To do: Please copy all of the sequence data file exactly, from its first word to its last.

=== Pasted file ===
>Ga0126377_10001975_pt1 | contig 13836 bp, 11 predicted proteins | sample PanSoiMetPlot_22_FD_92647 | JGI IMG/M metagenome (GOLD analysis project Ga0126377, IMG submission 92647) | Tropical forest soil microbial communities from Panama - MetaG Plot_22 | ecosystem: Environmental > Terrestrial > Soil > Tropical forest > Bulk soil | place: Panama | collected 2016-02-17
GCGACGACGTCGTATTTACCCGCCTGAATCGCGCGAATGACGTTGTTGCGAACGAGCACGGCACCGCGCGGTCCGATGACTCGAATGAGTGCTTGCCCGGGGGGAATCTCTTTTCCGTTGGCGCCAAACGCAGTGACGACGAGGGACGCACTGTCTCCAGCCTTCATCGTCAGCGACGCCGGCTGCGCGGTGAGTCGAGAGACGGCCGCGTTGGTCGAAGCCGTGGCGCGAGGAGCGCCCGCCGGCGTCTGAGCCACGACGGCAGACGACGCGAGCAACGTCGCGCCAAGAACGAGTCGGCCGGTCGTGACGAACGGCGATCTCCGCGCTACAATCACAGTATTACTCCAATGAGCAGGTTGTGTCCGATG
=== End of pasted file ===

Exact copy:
>Ga0126377_10001975_pt1 | contig 13836 bp, 11 predicted proteins | sample PanSoiMetPlot_22_FD_92647 | JGI IMG/M metagenome (GOLD analysis project Ga0126377, IMG submission 92647) | Tropical forest soil microbial communities from Panama - MetaG Plot_22 | ecosystem: Environmental > Terrestrial > Soil > Tropical forest > Bulk soil | place: Panama | collected 2016-02-17
GCGACGACGTCGTATTTACCCGCCTGAATCGCGCGAATGACGTTGTTGCGAACGAGCACGGCACCGCGCGGTCCGATGACTCGAATGAGTGCTTGCCCGGGGGGAATCTCTTTTCCGTTGGCGCCAAACGCAGTGACGACGAGGGACGCACTGTCTCCAGCCTTCATCGTCAGCGACGCCGGCTGCGCGGTGAGTCGAGAGACGGCCGCGTTGGTCGAAGCCGTGGCGCGAGGAGCGCCCGCCGGCGTCTGAGCCACGACGGCAGACGACGCGAGCAACGTCGCGCCAAGAACGAGTCGGCCGGTCGTGACGAACGGCGATCTCCGCGCTACAATCACAGTATTACTCCAATGAGCAGGTTGTGTCCGATG